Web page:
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Active Gaming is Not a Substitute for Kids Getting Exercise


Even though gaming companies have come out with a slew of interactive consoles that promote movement and activity, a recent study found that playing sports and dancing along with a console does not mean that kids are inherently more prone to leading more physically active lives. 

The study, “Impact of an Active Video Game on Healthy Children’s Physical Activity,” published in the journal Pediatrics, found that children who have active video games and play them regularly are not more active than those who don’t. The report also concludes that the results from the study show “no reason to believe” that these video games provide any kind of public health benefit for kids. 

Seventy-eight kids between the ages of 9 and 12 were given Wii consoles and were given a choice between “active” games like Wii Fit or Dance Dance Revolution, or “inactive” ones like Mario Kart or Super Mario Galaxy. They were also strapped with accelerometer devices that measured activity levels and could only be removed when showering or swimming. The study found compliance rates to be very high because participants were told they could keep the consoles after the 13-week duration if they obeyed the rules and kept the accelerometers on.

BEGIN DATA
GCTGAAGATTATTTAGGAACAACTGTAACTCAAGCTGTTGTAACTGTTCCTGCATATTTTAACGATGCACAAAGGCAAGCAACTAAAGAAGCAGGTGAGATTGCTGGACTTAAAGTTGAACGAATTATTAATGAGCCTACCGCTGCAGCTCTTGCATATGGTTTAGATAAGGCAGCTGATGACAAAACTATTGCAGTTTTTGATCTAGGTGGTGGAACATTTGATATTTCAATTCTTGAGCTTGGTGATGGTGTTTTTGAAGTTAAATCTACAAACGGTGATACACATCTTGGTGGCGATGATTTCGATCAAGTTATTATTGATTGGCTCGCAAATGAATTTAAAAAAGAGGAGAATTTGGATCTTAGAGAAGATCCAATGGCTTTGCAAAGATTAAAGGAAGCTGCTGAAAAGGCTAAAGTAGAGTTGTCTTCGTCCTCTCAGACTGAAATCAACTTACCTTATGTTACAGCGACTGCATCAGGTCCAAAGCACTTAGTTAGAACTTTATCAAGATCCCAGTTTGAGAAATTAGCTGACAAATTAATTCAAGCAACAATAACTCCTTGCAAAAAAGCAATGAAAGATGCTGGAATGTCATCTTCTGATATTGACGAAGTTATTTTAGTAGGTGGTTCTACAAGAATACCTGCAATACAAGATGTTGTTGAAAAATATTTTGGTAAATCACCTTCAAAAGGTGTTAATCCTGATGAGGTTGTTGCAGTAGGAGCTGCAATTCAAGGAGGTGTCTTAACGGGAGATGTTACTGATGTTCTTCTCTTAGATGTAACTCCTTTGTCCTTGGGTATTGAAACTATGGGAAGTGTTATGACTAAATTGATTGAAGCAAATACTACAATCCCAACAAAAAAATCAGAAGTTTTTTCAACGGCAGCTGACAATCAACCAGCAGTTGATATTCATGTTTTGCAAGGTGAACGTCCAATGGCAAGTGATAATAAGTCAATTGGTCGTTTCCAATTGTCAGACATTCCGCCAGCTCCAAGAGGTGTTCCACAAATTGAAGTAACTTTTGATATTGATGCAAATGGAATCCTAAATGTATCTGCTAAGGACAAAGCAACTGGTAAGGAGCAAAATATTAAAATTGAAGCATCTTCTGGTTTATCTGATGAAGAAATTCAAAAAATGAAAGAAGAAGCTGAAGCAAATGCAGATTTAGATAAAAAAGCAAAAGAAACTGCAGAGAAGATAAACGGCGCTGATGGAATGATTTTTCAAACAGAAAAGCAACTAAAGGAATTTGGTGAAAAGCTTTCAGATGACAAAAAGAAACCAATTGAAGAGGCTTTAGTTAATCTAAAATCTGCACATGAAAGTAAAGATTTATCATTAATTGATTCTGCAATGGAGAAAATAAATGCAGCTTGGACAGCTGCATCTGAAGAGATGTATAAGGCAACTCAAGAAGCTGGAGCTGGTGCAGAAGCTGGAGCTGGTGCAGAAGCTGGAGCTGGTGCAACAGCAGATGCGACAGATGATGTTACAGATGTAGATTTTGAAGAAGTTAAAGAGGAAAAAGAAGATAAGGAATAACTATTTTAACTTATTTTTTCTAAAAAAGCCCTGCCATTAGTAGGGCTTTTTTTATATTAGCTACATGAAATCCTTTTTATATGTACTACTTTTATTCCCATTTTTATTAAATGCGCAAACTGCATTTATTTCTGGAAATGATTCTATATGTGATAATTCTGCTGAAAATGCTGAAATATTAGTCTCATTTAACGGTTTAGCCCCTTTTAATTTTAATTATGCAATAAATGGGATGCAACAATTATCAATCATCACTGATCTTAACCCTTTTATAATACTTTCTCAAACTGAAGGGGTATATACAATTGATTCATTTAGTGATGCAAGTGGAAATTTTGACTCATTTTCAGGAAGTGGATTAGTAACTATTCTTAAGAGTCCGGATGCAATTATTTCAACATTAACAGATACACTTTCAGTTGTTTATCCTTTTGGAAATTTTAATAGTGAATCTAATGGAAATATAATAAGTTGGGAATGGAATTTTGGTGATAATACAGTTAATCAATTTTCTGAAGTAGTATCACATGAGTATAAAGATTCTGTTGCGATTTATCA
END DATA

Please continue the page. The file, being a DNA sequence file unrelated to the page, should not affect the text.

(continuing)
Accelerometer checks were made at certain intervals throughout the 13 weeks and found that there were no substantial differences between the group playing active games vs. those playing inactive games. 

In an interview with Reuters Health, lead researcher Tom Baranowski remarks,We expected that playing the video games would in fact lead to a substantial increase in physical activity in the children…Frankly we were shocked by the complete lack of difference."

Parents have blamed technology for their kids’ lack of exercise, but if they are sitting alongside them on the couch challenging them to Mario Kart, it’s understandable that kids are getting mixed messages. And while active games are certainly preferable to sitting idly on the couch and watching TV, no matter how actively a kid dances, bowls or runs in a virtual setting, there is clearly no substitute for real exercise.






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